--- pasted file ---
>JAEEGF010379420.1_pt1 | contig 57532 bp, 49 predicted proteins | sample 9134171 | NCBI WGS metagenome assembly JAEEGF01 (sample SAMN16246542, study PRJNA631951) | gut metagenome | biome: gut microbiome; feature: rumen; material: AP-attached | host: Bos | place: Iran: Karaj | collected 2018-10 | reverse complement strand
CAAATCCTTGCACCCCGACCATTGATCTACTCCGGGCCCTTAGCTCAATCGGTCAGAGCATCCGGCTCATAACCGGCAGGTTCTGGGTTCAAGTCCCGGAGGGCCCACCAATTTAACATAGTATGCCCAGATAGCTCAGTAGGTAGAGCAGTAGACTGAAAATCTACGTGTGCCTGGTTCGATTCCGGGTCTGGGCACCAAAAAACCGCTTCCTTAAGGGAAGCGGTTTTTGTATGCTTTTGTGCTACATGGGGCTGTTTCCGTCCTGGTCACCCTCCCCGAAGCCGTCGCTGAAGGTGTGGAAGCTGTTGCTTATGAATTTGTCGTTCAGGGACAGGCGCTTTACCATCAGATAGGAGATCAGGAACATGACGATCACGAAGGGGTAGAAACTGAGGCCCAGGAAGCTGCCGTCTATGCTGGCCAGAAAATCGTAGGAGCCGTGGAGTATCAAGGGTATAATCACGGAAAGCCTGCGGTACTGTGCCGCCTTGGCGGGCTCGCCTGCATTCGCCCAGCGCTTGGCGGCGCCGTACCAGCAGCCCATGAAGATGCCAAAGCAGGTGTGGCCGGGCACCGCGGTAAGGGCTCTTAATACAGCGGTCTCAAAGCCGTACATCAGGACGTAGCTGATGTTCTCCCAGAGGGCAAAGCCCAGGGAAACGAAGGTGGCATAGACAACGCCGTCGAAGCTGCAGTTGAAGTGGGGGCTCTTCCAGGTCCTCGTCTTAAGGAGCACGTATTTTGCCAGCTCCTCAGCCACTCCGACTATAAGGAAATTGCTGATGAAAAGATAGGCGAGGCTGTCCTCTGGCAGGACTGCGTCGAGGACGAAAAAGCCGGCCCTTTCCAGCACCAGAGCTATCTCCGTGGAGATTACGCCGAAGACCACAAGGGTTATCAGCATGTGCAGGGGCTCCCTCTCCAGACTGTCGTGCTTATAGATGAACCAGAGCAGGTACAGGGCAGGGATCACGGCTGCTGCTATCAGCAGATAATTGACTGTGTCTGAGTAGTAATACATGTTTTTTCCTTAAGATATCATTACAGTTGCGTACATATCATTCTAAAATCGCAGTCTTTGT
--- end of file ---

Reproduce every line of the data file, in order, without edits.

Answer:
>JAEEGF010379420.1_pt1 | contig 57532 bp, 49 predicted proteins | sample 9134171 | NCBI WGS metagenome assembly JAEEGF01 (sample SAMN16246542, study PRJNA631951) | gut metagenome | biome: gut microbiome; feature: rumen; material: AP-attached | host: Bos | place: Iran: Karaj | collected 2018-10 | reverse complement strand
CAAATCCTTGCACCCCGACCATTGATCTACTCCGGGCCCTTAGCTCAATCGGTCAGAGCATCCGGCTCATAACCGGCAGGTTCTGGGTTCAAGTCCCGGAGGGCCCACCAATTTAACATAGTATGCCCAGATAGCTCAGTAGGTAGAGCAGTAGACTGAAAATCTACGTGTGCCTGGTTCGATTCCGGGTCTGGGCACCAAAAAACCGCTTCCTTAAGGGAAGCGGTTTTTGTATGCTTTTGTGCTACATGGGGCTGTTTCCGTCCTGGTCACCCTCCCCGAAGCCGTCGCTGAAGGTGTGGAAGCTGTTGCTTATGAATTTGTCGTTCAGGGACAGGCGCTTTACCATCAGATAGGAGATCAGGAACATGACGATCACGAAGGGGTAGAAACTGAGGCCCAGGAAGCTGCCGTCTATGCTGGCCAGAAAATCGTAGGAGCCGTGGAGTATCAAGGGTATAATCACGGAAAGCCTGCGGTACTGTGCCGCCTTGGCGGGCTCGCCTGCATTCGCCCAGCGCTTGGCGGCGCCGTACCAGCAGCCCATGAAGATGCCAAAGCAGGTGTGGCCGGGCACCGCGGTAAGGGCTCTTAATACAGCGGTCTCAAAGCCGTACATCAGGACGTAGCTGATGTTCTCCCAGAGGGCAAAGCCCAGGGAAACGAAGGTGGCATAGACAACGCCGTCGAAGCTGCAGTTGAAGTGGGGGCTCTTCCAGGTCCTCGTCTTAAGGAGCACGTATTTTGCCAGCTCCTCAGCCACTCCGACTATAAGGAAATTGCTGATGAAAAGATAGGCGAGGCTGTCCTCTGGCAGGACTGCGTCGAGGACGAAAAAGCCGGCCCTTTCCAGCACCAGAGCTATCTCCGTGGAGATTACGCCGAAGACCACAAGGGTTATCAGCATGTGCAGGGGCTCCCTCTCCAGACTGTCGTGCTTATAGATGAACCAGAGCAGGTACAGGGCAGGGATCACGGCTGCTGCTATCAGCAGATAATTGACTGTGTCTGAGTAGTAATACATGTTTTTTCCTTAAGATATCATTACAGTTGCGTACATATCATTCTAAAATCGCAGTCTTTGT